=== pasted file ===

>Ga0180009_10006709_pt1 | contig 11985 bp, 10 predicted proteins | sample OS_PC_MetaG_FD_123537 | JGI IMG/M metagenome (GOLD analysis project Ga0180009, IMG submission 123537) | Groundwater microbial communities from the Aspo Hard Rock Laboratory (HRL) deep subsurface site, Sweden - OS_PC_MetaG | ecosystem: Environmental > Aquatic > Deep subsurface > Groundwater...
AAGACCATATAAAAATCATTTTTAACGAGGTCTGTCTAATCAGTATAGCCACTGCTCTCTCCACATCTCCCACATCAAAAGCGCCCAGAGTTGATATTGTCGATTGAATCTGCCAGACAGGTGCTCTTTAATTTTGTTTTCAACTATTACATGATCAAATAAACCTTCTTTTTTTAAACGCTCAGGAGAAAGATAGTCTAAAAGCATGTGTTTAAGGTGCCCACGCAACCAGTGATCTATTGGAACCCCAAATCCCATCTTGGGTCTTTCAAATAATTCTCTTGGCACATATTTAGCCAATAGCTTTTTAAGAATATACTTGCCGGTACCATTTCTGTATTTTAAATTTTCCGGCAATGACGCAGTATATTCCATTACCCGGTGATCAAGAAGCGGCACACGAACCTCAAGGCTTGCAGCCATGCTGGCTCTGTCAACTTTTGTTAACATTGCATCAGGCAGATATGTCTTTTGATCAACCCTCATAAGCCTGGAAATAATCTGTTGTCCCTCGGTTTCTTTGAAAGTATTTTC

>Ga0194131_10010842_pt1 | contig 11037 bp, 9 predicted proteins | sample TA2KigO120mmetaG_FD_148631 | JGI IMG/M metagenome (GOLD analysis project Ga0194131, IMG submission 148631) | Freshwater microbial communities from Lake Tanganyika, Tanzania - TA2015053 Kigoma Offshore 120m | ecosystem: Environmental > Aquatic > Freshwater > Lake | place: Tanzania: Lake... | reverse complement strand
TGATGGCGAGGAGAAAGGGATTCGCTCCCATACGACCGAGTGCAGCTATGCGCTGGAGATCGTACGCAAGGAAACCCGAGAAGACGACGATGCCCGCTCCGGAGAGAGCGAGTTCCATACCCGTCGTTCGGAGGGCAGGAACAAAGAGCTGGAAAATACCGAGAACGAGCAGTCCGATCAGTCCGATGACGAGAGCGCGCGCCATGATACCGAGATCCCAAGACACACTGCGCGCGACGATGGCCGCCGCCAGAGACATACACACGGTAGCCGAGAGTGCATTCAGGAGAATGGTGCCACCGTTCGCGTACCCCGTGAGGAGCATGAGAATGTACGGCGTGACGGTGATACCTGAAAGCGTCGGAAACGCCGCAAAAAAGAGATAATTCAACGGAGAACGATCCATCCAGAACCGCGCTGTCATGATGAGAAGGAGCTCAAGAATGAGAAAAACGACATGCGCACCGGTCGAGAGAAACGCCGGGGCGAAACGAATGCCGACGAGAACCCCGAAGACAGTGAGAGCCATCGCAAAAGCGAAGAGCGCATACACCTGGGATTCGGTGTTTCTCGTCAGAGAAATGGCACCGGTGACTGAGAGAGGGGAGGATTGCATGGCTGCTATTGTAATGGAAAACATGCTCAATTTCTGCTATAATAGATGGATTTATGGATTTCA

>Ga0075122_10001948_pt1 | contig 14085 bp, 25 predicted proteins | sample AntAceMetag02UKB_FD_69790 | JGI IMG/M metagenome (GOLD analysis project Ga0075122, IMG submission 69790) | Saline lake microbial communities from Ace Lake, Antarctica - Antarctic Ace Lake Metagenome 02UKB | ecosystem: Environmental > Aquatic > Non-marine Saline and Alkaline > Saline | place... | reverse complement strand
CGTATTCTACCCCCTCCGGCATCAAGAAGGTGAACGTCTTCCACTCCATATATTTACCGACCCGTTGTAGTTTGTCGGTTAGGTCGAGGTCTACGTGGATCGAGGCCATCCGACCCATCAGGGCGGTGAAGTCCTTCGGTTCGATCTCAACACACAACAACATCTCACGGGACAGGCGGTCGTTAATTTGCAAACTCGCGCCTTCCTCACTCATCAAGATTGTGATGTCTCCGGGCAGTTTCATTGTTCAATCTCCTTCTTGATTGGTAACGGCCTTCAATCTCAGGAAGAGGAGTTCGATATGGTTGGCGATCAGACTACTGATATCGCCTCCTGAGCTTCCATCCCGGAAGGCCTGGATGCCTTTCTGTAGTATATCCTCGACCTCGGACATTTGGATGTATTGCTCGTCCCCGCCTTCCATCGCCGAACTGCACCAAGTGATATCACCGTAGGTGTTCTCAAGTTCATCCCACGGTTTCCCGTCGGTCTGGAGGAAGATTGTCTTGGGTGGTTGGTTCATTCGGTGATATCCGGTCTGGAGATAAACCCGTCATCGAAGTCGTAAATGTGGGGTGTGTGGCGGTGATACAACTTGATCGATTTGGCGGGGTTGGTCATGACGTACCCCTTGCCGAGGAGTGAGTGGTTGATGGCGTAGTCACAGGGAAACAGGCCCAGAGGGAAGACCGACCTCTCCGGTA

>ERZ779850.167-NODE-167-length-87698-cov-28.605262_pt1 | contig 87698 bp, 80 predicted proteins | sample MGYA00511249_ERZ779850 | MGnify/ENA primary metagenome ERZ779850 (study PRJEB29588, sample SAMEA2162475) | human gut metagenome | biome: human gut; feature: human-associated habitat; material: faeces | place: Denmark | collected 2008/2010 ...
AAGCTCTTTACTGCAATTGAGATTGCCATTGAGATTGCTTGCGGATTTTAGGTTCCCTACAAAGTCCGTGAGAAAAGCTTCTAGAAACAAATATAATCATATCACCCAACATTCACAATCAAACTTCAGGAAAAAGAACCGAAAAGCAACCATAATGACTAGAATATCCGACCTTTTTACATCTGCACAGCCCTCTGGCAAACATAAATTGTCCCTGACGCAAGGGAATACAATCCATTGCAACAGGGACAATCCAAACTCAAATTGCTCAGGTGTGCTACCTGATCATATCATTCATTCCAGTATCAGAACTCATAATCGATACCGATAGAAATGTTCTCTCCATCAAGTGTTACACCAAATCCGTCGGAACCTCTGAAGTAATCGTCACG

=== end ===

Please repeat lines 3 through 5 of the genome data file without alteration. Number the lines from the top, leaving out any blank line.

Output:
>Ga0194131_10010842_pt1 | contig 11037 bp, 9 predicted proteins | sample TA2KigO120mmetaG_FD_148631 | JGI IMG/M metagenome (GOLD analysis project Ga0194131, IMG submission 148631) | Freshwater microbial communities from Lake Tanganyika, Tanzania - TA2015053 Kigoma Offshore 120m | ecosystem: Environmental > Aquatic > Freshwater > Lake | place: Tanzania: Lake... | reverse complement strand
TGATGGCGAGGAGAAAGGGATTCGCTCCCATACGACCGAGTGCAGCTATGCGCTGGAGATCGTACGCAAGGAAACCCGAGAAGACGACGATGCCCGCTCCGGAGAGAGCGAGTTCCATACCCGTCGTTCGGAGGGCAGGAACAAAGAGCTGGAAAATACCGAGAACGAGCAGTCCGATCAGTCCGATGACGAGAGCGCGCGCCATGATACCGAGATCCCAAGACACACTGCGCGCGACGATGGCCGCCGCCAGAGACATACACACGGTAGCCGAGAGTGCATTCAGGAGAATGGTGCCACCGTTCGCGTACCCCGTGAGGAGCATGAGAATGTACGGCGTGACGGTGATACCTGAAAGCGTCGGAAACGCCGCAAAAAAGAGATAATTCAACGGAGAACGATCCATCCAGAACCGCGCTGTCATGATGAGAAGGAGCTCAAGAATGAGAAAAACGACATGCGCACCGGTCGAGAGAAACGCCGGGGCGAAACGAATGCCGACGAGAACCCCGAAGACAGTGAGAGCCATCGCAAAAGCGAAGAGCGCATACACCTGGGATTCGGTGTTTCTCGTCAGAGAAATGGCACCGGTGACTGAGAGAGGGGAGGATTGCATGGCTGCTATTGTAATGGAAAACATGCTCAATTTCTGCTATAATAGATGGATTTATGGATTTCA

>Ga0075122_10001948_pt1 | contig 14085 bp, 25 predicted proteins | sample AntAceMetag02UKB_FD_69790 | JGI IMG/M metagenome (GOLD analysis project Ga0075122, IMG submission 69790) | Saline lake microbial communities from Ace Lake, Antarctica - Antarctic Ace Lake Metagenome 02UKB | ecosystem: Environmental > Aquatic > Non-marine Saline and Alkaline > Saline | place... | reverse complement strand